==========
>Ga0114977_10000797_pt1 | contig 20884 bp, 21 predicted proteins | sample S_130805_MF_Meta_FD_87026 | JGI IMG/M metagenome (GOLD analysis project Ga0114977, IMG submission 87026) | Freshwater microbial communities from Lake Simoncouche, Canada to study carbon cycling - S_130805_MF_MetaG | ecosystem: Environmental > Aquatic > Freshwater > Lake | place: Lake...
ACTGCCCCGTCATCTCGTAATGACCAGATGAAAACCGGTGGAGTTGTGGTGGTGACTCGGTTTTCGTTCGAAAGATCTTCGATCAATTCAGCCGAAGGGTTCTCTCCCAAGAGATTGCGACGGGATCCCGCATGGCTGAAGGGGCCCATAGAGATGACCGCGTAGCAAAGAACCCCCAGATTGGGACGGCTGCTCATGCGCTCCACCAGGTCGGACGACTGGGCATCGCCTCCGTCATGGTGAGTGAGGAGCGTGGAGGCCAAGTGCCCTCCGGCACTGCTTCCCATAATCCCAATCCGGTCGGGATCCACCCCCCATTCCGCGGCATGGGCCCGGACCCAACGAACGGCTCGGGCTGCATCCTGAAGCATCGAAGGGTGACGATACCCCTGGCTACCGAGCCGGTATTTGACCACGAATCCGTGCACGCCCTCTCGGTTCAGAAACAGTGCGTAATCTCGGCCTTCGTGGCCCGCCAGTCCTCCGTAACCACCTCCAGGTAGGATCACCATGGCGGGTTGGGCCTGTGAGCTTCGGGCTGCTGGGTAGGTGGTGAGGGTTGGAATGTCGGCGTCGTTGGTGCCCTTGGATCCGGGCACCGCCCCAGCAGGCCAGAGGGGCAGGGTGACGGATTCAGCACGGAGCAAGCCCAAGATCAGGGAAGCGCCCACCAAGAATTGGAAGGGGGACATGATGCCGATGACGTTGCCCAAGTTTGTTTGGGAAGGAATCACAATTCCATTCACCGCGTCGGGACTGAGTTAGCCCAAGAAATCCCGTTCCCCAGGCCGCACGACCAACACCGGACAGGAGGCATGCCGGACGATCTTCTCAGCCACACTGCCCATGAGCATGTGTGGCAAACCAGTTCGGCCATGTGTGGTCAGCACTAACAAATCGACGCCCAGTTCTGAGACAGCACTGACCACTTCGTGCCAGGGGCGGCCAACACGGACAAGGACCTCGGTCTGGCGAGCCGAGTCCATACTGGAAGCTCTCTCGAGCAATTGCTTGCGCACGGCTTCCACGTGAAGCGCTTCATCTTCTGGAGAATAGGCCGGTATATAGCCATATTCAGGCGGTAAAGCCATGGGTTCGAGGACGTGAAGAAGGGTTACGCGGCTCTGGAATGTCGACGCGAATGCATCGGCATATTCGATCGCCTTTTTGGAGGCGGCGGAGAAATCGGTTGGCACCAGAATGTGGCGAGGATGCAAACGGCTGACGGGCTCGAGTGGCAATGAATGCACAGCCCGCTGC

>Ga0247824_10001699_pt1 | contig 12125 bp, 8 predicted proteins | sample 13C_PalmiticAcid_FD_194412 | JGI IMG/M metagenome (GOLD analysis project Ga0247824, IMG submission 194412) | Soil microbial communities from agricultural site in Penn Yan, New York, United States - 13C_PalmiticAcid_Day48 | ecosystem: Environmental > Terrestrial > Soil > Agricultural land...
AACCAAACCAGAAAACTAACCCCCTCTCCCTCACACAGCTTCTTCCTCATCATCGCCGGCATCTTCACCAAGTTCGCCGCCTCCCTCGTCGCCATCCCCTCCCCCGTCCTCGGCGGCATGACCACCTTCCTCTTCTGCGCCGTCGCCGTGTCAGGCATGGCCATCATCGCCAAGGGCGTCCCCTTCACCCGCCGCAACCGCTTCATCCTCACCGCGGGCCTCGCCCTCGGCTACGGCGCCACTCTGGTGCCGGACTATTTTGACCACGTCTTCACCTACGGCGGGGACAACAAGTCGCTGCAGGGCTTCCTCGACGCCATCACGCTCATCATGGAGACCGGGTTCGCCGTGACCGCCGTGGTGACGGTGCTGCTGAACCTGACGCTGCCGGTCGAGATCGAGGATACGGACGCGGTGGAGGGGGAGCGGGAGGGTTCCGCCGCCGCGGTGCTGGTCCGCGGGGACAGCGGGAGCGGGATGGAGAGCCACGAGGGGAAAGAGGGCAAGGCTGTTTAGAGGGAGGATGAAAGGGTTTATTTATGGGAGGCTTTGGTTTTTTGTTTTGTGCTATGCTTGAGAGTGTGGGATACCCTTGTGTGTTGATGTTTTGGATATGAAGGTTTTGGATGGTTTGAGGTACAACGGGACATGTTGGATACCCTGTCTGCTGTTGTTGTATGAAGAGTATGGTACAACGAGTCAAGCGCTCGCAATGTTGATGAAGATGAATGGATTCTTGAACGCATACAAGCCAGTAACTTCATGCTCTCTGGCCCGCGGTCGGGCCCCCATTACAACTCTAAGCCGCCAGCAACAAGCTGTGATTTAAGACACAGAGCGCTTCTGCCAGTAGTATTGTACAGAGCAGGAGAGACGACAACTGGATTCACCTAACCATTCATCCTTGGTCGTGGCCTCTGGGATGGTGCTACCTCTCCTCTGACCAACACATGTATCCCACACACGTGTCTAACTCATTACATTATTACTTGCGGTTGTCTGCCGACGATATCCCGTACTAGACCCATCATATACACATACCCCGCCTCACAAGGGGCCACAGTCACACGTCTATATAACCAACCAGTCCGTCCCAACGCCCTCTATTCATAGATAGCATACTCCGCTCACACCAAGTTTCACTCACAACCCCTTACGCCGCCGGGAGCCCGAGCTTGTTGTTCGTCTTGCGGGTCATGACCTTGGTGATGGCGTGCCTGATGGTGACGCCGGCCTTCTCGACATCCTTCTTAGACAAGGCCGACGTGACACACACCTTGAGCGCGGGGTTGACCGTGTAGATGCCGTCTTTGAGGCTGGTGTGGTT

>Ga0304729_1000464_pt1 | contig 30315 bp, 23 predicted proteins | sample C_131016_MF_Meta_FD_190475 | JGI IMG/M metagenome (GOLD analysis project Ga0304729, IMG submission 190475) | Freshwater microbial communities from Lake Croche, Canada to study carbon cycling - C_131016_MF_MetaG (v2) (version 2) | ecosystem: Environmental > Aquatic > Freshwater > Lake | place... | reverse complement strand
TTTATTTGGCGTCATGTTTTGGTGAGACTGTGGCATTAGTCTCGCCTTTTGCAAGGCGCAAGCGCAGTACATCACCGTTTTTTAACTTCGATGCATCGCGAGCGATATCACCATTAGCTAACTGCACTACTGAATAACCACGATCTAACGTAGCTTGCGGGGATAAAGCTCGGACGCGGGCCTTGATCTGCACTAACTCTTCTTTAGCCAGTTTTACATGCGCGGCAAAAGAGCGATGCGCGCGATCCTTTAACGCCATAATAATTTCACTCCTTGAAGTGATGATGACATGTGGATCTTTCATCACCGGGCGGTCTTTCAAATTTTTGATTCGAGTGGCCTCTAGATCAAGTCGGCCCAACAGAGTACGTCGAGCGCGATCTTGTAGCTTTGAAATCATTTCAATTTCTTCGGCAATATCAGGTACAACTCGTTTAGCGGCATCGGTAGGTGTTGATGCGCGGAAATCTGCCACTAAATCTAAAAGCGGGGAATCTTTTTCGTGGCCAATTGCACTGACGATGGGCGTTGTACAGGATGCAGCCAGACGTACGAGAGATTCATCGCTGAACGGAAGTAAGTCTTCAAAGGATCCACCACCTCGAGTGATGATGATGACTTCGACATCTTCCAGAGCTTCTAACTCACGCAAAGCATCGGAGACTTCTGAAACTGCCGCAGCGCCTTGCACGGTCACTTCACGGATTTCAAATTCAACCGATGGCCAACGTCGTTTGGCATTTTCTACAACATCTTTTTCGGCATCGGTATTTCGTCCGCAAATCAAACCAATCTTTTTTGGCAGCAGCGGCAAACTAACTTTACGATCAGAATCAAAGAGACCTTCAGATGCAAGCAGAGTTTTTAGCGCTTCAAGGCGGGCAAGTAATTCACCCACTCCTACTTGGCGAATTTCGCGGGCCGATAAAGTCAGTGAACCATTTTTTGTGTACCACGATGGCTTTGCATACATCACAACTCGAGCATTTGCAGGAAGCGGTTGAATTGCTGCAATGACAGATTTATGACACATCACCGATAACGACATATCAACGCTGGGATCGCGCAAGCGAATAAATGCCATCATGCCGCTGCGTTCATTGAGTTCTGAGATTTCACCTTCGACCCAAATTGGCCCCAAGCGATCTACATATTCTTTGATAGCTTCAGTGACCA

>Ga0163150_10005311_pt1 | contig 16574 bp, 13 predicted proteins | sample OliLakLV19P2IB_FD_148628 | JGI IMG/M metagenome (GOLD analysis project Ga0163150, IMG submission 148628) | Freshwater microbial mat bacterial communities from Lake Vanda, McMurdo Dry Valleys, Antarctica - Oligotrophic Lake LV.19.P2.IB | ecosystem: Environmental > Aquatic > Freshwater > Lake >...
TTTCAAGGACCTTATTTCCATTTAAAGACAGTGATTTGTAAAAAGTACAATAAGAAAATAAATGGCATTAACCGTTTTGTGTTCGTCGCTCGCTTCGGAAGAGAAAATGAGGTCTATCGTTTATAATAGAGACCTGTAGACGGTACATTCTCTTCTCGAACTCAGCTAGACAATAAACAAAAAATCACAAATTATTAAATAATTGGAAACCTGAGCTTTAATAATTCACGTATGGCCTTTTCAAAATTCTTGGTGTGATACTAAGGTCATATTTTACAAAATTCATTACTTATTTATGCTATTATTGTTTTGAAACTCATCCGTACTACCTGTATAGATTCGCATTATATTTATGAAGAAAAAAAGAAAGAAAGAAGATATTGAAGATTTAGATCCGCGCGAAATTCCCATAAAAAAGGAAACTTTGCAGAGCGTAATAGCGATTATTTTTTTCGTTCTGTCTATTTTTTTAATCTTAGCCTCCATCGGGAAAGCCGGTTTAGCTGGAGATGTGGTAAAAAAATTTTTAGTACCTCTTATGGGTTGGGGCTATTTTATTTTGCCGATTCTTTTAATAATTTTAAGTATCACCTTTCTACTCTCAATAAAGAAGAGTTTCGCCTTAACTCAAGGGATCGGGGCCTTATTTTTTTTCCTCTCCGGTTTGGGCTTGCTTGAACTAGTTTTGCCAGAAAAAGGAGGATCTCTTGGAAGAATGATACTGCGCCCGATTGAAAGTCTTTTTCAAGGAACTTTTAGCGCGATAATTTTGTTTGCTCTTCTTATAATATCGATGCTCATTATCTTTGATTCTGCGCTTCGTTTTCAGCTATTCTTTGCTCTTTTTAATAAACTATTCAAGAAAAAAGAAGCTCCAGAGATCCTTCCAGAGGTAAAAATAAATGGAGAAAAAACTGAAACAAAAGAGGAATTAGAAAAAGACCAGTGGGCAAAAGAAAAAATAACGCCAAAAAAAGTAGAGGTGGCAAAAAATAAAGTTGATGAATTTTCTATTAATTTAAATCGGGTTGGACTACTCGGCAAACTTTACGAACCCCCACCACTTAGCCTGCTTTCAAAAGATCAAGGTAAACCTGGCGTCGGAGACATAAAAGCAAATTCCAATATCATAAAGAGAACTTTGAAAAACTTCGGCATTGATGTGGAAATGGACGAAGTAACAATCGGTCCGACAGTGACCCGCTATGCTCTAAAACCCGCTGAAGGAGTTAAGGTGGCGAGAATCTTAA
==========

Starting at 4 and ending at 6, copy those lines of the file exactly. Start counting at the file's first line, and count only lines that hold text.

AACCAAACCAGAAAACTAACCCCCTCTCCCTCACACAGCTTCTTCCTCATCATCGCCGGCATCTTCACCAAGTTCGCCGCCTCCCTCGTCGCCATCCCCTCCCCCGTCCTCGGCGGCATGACCACCTTCCTCTTCTGCGCCGTCGCCGTGTCAGGCATGGCCATCATCGCCAAGGGCGTCCCCTTCACCCGCCGCAACCGCTTCATCCTCACCGCGGGCCTCGCCCTCGGCTACGGCGCCACTCTGGTGCCGGACTATTTTGACCACGTCTTCACCTACGGCGGGGACAACAAGTCGCTGCAGGGCTTCCTCGACGCCATCACGCTCATCATGGAGACCGGGTTCGCCGTGACCGCCGTGGTGACGGTGCTGCTGAACCTGACGCTGCCGGTCGAGATCGAGGATACGGACGCGGTGGAGGGGGAGCGGGAGGGTTCCGCCGCCGCGGTGCTGGTCCGCGGGGACAGCGGGAGCGGGATGGAGAGCCACGAGGGGAAAGAGGGCAAGGCTGTTTAGAGGGAGGATGAAAGGGTTTATTTATGGGAGGCTTTGGTTTTTTGTTTTGTGCTATGCTTGAGAGTGTGGGATACCCTTGTGTGTTGATGTTTTGGATATGAAGGTTTTGGATGGTTTGAGGTACAACGGGACATGTTGGATACCCTGTCTGCTGTTGTTGTATGAAGAGTATGGTACAACGAGTCAAGCGCTCGCAATGTTGATGAAGATGAATGGATTCTTGAACGCATACAAGCCAGTAACTTCATGCTCTCTGGCCCGCGGTCGGGCCCCCATTACAACTCTAAGCCGCCAGCAACAAGCTGTGATTTAAGACACAGAGCGCTTCTGCCAGTAGTATTGTACAGAGCAGGAGAGACGACAACTGGATTCACCTAACCATTCATCCTTGGTCGTGGCCTCTGGGATGGTGCTACCTCTCCTCTGACCAACACATGTATCCCACACACGTGTCTAACTCATTACATTATTACTTGCGGTTGTCTGCCGACGATATCCCGTACTAGACCCATCATATACACATACCCCGCCTCACAAGGGGCCACAGTCACACGTCTATATAACCAACCAGTCCGTCCCAACGCCCTCTATTCATAGATAGCATACTCCGCTCACACCAAGTTTCACTCACAACCCCTTACGCCGCCGGGAGCCCGAGCTTGTTGTTCGTCTTGCGGGTCATGACCTTGGTGATGGCGTGCCTGATGGTGACGCCGGCCTTCTCGACATCCTTCTTAGACAAGGCCGACGTGACACACACCTTGAGCGCGGGGTTGACCGTGTAGATGCCGTCTTTGAGGCTGGTGTGGTT

>Ga0304729_1000464_pt1 | contig 30315 bp, 23 predicted proteins | sample C_131016_MF_Meta_FD_190475 | JGI IMG/M metagenome (GOLD analysis project Ga0304729, IMG submission 190475) | Freshwater microbial communities from Lake Croche, Canada to study carbon cycling - C_131016_MF_MetaG (v2) (version 2) | ecosystem: Environmental > Aquatic > Freshwater > Lake | place... | reverse complement strand
TTTATTTGGCGTCATGTTTTGGTGAGACTGTGGCATTAGTCTCGCCTTTTGCAAGGCGCAAGCGCAGTACATCACCGTTTTTTAACTTCGATGCATCGCGAGCGATATCACCATTAGCTAACTGCACTACTGAATAACCACGATCTAACGTAGCTTGCGGGGATAAAGCTCGGACGCGGGCCTTGATCTGCACTAACTCTTCTTTAGCCAGTTTTACATGCGCGGCAAAAGAGCGATGCGCGCGATCCTTTAACGCCATAATAATTTCACTCCTTGAAGTGATGATGACATGTGGATCTTTCATCACCGGGCGGTCTTTCAAATTTTTGATTCGAGTGGCCTCTAGATCAAGTCGGCCCAACAGAGTACGTCGAGCGCGATCTTGTAGCTTTGAAATCATTTCAATTTCTTCGGCAATATCAGGTACAACTCGTTTAGCGGCATCGGTAGGTGTTGATGCGCGGAAATCTGCCACTAAATCTAAAAGCGGGGAATCTTTTTCGTGGCCAATTGCACTGACGATGGGCGTTGTACAGGATGCAGCCAGACGTACGAGAGATTCATCGCTGAACGGAAGTAAGTCTTCAAAGGATCCACCACCTCGAGTGATGATGATGACTTCGACATCTTCCAGAGCTTCTAACTCACGCAAAGCATCGGAGACTTCTGAAACTGCCGCAGCGCCTTGCACGGTCACTTCACGGATTTCAAATTCAACCGATGGCCAACGTCGTTTGGCATTTTCTACAACATCTTTTTCGGCATCGGTATTTCGTCCGCAAATCAAACCAATCTTTTTTGGCAGCAGCGGCAAACTAACTTTACGATCAGAATCAAAGAGACCTTCAGATGCAAGCAGAGTTTTTAGCGCTTCAAGGCGGGCAAGTAATTCACCCACTCCTACTTGGCGAATTTCGCGGGCCGATAAAGTCAGTGAACCATTTTTTGTGTACCACGATGGCTTTGCATACATCACAACTCGAGCATTTGCAGGAAGCGGTTGAATTGCTGCAATGACAGATTTATGACACATCACCGATAACGACATATCAACGCTGGGATCGCGCAAGCGAATAAATGCCATCATGCCGCTGCGTTCATTGAGTTCTGAGATTTCACCTTCGACCCAAATTGGCCCCAAGCGATCTACATATTCTTTGATAGCTTCAGTGACCA